Fully vaccinated? Get the facts

By Mayo Clinic Staff

May 19, 2022

Poster for video

New COVID-19 guidelines for those who are fully vaccinated

Melanie Swift, M.D., COVID-19 Vaccine Allocation and Distribution, Mayo Clinic: The promise of vaccine all along has been getting back to life as normal, and we can see a little glimmer of that now, which is very exciting. But you do need to understand what it means to be fully vaccinated.

Being fully vaccinated means that you have finished your vaccine, whether that’s one dose or two, and two weeks have passed. You do need two weeks for your immune system to mount its full response. You are then considered fully immunized.

If you’re fully vaccinated, you can now be safely with other people in your private life, in your home or their home, if they are also fully immunized. So that means you can have a friend over for dinner if you are fully vaccinated. And you don’t have to stay six feet apart.

If you’re fully vaccinated, you can be in the same house, unmasked in close proximity to someone who’s unvaccinated who’s low risk. It needs to be limited to two households together at one time. A grandparent that’s fully vaccinated and doesn’t live with their grandchild who’s unvaccinated can now safely give that child a hug.

When you start bringing in people from multiple households, then you really do start to increase the risk of transmission.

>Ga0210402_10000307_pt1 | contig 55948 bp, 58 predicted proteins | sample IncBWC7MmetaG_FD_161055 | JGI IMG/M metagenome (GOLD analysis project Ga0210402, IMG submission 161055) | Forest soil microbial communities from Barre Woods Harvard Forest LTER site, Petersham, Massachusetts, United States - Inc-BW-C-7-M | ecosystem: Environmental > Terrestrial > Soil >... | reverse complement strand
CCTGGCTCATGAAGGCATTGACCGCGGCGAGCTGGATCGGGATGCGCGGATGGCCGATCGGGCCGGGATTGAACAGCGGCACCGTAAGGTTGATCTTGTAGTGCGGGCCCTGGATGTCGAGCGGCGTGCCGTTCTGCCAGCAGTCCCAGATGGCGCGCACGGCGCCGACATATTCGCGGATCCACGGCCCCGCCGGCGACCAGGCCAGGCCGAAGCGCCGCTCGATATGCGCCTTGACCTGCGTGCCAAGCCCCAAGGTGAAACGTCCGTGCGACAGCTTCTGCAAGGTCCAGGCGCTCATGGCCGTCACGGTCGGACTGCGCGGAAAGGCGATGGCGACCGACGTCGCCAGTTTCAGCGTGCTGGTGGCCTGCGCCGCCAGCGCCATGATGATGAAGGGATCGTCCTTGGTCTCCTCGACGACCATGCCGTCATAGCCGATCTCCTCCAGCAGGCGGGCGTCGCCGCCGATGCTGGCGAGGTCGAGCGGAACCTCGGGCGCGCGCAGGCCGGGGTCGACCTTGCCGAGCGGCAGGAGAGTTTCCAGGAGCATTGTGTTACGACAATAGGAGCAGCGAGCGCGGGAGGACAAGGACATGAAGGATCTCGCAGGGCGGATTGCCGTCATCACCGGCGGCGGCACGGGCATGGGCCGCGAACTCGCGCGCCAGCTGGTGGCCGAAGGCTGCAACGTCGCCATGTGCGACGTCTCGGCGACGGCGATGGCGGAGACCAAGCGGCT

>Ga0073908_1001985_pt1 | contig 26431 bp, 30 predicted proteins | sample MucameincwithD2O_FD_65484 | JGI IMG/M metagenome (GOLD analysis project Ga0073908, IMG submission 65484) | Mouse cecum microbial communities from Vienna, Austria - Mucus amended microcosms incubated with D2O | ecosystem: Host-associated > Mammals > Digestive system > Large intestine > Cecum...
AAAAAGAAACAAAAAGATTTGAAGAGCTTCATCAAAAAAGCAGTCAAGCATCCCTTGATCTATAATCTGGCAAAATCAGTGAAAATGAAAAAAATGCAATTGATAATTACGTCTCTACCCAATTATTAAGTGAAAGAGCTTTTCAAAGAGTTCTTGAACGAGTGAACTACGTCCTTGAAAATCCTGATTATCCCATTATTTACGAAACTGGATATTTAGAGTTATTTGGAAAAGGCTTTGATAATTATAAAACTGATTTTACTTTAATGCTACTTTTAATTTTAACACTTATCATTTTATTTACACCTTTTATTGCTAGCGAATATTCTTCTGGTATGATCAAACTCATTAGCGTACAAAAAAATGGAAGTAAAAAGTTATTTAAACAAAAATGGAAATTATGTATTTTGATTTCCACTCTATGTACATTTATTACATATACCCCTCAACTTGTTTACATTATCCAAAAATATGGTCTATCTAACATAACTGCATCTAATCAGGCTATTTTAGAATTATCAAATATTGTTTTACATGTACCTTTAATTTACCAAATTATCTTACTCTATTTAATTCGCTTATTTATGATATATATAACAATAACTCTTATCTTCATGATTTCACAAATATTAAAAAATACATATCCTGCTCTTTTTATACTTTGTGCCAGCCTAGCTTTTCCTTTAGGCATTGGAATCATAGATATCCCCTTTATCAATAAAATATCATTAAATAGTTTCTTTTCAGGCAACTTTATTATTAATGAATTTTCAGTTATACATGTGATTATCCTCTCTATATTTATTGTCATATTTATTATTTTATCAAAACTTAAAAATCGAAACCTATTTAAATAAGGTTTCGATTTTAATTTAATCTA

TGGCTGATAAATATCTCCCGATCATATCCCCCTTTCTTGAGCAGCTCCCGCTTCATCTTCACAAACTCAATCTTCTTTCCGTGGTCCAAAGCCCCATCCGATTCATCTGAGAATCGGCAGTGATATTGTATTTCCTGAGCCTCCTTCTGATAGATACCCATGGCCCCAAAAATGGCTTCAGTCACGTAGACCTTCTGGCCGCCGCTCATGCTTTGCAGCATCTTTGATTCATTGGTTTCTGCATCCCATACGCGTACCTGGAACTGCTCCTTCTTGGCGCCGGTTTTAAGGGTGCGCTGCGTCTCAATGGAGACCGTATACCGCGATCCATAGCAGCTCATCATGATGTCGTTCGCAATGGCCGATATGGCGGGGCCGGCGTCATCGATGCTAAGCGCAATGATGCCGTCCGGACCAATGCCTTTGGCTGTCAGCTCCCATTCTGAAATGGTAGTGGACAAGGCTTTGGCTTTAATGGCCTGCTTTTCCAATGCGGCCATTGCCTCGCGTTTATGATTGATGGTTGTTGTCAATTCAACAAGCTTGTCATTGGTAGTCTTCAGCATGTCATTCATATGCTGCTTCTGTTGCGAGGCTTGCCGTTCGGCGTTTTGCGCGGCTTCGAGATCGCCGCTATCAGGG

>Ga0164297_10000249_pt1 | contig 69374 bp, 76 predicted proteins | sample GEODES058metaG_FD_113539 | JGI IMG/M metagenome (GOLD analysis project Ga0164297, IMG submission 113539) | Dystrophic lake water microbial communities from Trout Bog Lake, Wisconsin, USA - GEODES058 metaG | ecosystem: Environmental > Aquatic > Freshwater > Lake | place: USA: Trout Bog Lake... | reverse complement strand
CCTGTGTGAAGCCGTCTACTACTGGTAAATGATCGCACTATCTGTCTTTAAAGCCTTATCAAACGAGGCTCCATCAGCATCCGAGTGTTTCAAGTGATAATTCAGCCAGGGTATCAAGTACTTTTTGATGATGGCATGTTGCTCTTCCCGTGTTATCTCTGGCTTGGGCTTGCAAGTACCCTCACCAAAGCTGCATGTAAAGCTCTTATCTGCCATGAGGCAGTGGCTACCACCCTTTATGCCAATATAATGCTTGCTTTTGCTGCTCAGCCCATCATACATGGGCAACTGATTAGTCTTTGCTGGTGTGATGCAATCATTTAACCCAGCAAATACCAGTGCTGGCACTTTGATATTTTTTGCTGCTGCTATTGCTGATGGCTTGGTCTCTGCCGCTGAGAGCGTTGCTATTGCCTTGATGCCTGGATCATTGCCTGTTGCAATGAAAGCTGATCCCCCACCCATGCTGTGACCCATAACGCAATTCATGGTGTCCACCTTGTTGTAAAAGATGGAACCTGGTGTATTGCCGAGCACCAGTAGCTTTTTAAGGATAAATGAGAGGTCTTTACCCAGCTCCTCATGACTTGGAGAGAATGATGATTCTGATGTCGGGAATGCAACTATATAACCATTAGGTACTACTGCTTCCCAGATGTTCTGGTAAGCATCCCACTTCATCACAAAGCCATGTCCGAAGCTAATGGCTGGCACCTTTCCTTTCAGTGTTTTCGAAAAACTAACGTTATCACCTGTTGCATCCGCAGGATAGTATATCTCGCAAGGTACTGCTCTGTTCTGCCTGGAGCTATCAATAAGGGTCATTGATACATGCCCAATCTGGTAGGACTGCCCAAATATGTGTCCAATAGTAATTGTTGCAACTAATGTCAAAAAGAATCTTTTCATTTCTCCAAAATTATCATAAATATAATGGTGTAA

If you’re fully vaccinated, when you’re at work and when you’re in public, just assume that there are people around you that are probably unvaccinated and keep your mask on.

It takes a long time to vaccinate a country and we do need to keep our morale up. We do need to give people a glimpse, a little motivation for sticking with the precautions where they need to so that they can stay motivated to keep our community safe so that everyone can get back to normal.

Key takeaways


After you are fully vaccinated, you can more safely return to doing activities that you might not have been able to do because of the pandemic. However, if you’re in an area with a high number of people with COVID-19 in the hospital and new COVID-19 cases, the CDC recommends wearing a well-fitted mask indoors in public, whether or not you’re vaccinated.


You’re considered fully vaccinated two weeks after you get a second dose of an mRNA COVID-19 vaccine or two weeks after you get a single dose of the Janssen/Johnson & Johnson COVID-19 vaccine. You are considered up to date with your vaccines if you have gotten all recommended COVID-19 vaccines, including booster doses, when you become eligible.

Some fully vaccinated people will still get COVID-19 if they are exposed to the virus that causes COVID-19. These are called vaccine breakthrough infections.

People with vaccine breakthrough infections may spread COVID-19 to others. However, fully vaccinated people with a breakthrough infection are less likely to have serious illness with COVID-19 than those who are unvaccinated. Even when vaccinated people develop symptoms, they tend to be less severe than those experienced by unvaccinated people.

More about being fully vaccinated from COVID-19